In this study, the total number of medications, the number of medical comorbidities (CCI), upper respiratory tract infections, and bowel and bladder continence did not have any significant relationship to the physical outcome measures of the NH residents. This finding contradicts some authors’ speculation that comorbidities are predictive of functional decline in NH residents (9). One study shows that medications and comorbidities could predict functional decline (11), however, it has not included any physical exercise program as in the present study.
The number of group therapy sessions and hospitalisation throughout the study period were also found to differentiate between those who had improved and those who had declined in physical function. This suggests that therapy and health status are two important factors contributing to improvements in physical function amongst the NH residents. Previous studies supported the association between number of physiotherapy sessions and extent of improvement in physical function (31-34). Conversely, the worse their health, as indicated by hospitalisation episodes in this study, the lower the improvement in physical function. Whilst the health status of the NH residents are dependent on many factors, some of which might be non-modifiable, the number of physiotherapy sessions can be increased in the NH setting. In Singapore, currently there are 72 NHs with 12,000 beds; the Ministry of Health targets to increase the number of NH beds to 17,000 by the year 2020 (35). The scaling-up reflects the increasing demand for NH beds. However, unless the NH residents’ physical function improves to the point of discharge, the number of beds will not necessarily meet the demand from an ageing population. Incorporating and optimizing the number of physiotherapy sessions could potentially be one strategy to contribute to improvement of NH residents’ physical function.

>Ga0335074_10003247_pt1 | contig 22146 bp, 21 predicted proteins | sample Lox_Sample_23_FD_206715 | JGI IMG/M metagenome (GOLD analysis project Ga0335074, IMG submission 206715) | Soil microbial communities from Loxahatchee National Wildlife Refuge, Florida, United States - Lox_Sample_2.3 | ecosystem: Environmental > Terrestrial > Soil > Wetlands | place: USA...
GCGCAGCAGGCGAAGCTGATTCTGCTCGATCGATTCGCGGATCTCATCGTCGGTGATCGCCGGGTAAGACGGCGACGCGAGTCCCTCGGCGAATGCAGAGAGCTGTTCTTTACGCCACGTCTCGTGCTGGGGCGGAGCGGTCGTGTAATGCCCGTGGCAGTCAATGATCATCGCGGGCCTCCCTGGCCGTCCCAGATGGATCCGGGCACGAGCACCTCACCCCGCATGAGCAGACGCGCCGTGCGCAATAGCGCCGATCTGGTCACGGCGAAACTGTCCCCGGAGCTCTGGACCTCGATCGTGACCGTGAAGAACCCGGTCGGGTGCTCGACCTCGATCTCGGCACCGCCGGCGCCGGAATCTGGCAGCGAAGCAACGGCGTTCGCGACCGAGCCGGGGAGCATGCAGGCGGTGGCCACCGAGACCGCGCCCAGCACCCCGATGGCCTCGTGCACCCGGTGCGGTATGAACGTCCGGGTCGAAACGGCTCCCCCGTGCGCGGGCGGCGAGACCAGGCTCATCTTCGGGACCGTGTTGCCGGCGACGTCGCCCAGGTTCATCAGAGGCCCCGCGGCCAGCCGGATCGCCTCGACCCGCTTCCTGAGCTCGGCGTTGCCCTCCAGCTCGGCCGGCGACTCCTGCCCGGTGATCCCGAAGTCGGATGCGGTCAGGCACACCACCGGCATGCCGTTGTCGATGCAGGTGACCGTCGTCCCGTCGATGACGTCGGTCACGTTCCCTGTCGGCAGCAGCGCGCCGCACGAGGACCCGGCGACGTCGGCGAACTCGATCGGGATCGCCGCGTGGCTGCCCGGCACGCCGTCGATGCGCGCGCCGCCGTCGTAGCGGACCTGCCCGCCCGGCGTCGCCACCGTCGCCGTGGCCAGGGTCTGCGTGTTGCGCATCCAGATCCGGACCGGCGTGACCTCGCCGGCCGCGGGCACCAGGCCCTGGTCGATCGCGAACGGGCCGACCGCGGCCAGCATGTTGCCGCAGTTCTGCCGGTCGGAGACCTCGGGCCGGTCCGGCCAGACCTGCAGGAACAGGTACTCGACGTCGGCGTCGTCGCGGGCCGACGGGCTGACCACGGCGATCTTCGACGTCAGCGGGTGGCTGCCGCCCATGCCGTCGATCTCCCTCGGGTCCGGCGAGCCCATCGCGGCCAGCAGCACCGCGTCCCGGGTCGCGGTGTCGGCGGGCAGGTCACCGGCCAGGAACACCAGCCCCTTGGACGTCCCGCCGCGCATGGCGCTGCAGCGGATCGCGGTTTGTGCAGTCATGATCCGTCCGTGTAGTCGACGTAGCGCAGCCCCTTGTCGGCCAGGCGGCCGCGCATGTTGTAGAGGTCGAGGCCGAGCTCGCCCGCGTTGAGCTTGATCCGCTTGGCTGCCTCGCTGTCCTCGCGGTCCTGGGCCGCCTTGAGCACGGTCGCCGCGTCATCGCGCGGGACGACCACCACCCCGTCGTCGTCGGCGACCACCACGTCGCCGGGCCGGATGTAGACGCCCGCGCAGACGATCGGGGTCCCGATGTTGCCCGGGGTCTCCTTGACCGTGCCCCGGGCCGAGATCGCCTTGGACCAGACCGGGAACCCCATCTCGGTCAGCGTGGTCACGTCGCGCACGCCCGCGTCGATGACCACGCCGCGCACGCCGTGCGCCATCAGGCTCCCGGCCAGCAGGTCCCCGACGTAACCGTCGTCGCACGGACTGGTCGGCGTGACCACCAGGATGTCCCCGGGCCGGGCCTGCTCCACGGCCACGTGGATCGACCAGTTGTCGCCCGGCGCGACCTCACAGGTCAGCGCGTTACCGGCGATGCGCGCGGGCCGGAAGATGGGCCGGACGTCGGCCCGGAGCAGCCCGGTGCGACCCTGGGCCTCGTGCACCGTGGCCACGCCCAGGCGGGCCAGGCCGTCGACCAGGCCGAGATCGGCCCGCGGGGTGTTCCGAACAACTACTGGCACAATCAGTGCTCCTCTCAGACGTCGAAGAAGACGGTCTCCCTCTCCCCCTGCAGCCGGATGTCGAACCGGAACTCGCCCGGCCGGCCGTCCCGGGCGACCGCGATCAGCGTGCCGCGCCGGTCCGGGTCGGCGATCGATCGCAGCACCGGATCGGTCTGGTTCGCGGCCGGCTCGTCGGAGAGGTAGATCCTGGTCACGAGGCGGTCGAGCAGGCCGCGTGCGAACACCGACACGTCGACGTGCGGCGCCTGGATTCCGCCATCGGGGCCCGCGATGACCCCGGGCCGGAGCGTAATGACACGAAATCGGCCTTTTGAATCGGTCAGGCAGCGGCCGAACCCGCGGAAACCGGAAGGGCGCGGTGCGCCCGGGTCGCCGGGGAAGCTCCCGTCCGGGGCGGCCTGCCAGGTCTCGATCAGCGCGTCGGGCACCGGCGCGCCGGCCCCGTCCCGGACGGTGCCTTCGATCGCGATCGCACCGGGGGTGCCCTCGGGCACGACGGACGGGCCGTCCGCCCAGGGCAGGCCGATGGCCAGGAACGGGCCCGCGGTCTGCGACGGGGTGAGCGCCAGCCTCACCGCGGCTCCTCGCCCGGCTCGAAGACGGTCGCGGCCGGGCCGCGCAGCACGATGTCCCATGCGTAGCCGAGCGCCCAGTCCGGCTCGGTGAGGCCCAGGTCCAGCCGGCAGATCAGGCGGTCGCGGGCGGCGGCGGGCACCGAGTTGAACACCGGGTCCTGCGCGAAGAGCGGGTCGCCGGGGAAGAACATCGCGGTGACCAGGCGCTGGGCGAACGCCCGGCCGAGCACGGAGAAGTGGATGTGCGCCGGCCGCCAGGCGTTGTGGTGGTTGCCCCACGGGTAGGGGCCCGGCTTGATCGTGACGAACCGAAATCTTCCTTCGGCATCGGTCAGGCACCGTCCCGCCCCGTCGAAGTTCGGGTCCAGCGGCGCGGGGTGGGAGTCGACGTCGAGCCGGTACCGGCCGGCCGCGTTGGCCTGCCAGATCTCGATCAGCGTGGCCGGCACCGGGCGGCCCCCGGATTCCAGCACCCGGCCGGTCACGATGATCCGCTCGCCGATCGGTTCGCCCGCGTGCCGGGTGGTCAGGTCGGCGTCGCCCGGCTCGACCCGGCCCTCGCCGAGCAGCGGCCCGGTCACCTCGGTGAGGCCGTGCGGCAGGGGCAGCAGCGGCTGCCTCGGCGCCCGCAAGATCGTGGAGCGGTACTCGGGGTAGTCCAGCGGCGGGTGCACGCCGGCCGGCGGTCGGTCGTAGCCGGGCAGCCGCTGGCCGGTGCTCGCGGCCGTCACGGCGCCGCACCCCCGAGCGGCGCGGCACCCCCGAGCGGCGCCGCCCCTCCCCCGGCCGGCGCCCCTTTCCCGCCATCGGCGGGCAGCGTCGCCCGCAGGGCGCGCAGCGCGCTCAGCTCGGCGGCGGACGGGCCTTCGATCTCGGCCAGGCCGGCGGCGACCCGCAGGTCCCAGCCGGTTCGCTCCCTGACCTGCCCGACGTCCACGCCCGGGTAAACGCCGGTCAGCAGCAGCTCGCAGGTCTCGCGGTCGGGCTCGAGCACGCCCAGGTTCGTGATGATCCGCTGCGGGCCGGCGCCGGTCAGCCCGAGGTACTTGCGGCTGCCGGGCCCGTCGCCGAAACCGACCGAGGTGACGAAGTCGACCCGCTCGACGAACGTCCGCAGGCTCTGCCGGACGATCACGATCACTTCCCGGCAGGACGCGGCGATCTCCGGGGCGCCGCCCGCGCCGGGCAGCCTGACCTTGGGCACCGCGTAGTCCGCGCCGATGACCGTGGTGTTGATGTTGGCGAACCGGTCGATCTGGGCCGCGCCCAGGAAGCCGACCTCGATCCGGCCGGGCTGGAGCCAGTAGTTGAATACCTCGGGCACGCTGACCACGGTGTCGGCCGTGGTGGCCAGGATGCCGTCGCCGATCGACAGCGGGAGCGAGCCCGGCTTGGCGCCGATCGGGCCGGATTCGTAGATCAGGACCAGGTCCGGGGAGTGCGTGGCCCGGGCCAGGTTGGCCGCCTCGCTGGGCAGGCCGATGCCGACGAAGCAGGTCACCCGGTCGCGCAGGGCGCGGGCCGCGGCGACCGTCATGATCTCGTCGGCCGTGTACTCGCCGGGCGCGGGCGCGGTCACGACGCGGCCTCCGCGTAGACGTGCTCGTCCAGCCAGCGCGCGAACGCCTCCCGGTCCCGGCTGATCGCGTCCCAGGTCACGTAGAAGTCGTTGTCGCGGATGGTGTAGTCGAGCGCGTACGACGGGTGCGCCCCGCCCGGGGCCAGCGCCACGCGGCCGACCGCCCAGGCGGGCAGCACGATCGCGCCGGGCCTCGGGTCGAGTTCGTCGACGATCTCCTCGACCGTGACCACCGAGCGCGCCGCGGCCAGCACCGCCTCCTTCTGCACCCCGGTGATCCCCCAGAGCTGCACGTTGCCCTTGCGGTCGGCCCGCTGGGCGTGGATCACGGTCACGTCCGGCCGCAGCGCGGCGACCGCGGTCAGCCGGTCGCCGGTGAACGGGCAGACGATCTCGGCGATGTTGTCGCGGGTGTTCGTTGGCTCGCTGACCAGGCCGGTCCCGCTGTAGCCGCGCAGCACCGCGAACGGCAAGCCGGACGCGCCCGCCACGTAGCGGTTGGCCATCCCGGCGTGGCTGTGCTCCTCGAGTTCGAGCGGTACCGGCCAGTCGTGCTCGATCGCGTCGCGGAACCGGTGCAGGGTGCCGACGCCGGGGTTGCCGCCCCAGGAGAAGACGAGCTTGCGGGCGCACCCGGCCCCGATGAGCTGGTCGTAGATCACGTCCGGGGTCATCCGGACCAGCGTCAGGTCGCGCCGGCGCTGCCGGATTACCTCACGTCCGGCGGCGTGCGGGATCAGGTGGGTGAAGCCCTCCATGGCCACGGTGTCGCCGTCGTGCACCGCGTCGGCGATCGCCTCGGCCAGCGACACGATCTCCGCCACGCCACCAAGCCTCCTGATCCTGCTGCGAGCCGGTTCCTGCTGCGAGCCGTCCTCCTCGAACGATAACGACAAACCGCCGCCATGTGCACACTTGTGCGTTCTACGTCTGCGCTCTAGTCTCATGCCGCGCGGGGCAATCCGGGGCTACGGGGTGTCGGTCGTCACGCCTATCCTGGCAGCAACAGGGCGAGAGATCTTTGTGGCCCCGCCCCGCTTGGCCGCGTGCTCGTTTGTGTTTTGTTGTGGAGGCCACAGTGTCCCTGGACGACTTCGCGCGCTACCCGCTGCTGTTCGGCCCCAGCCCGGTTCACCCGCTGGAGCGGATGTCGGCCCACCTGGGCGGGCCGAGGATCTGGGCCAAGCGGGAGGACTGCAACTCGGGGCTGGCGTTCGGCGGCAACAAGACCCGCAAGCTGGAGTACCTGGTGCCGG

There are policy implications. The finding that the greatest improvement is shown among those whose baseline functional category is labelled “Failure” challenges the traditional view that those who are in failure category of functional mobility, are often considered low on the potential for rehabilitation. This finding offers implications for NH administrators and policy-makers where funding rehabilitative services in NHs could be reviewed.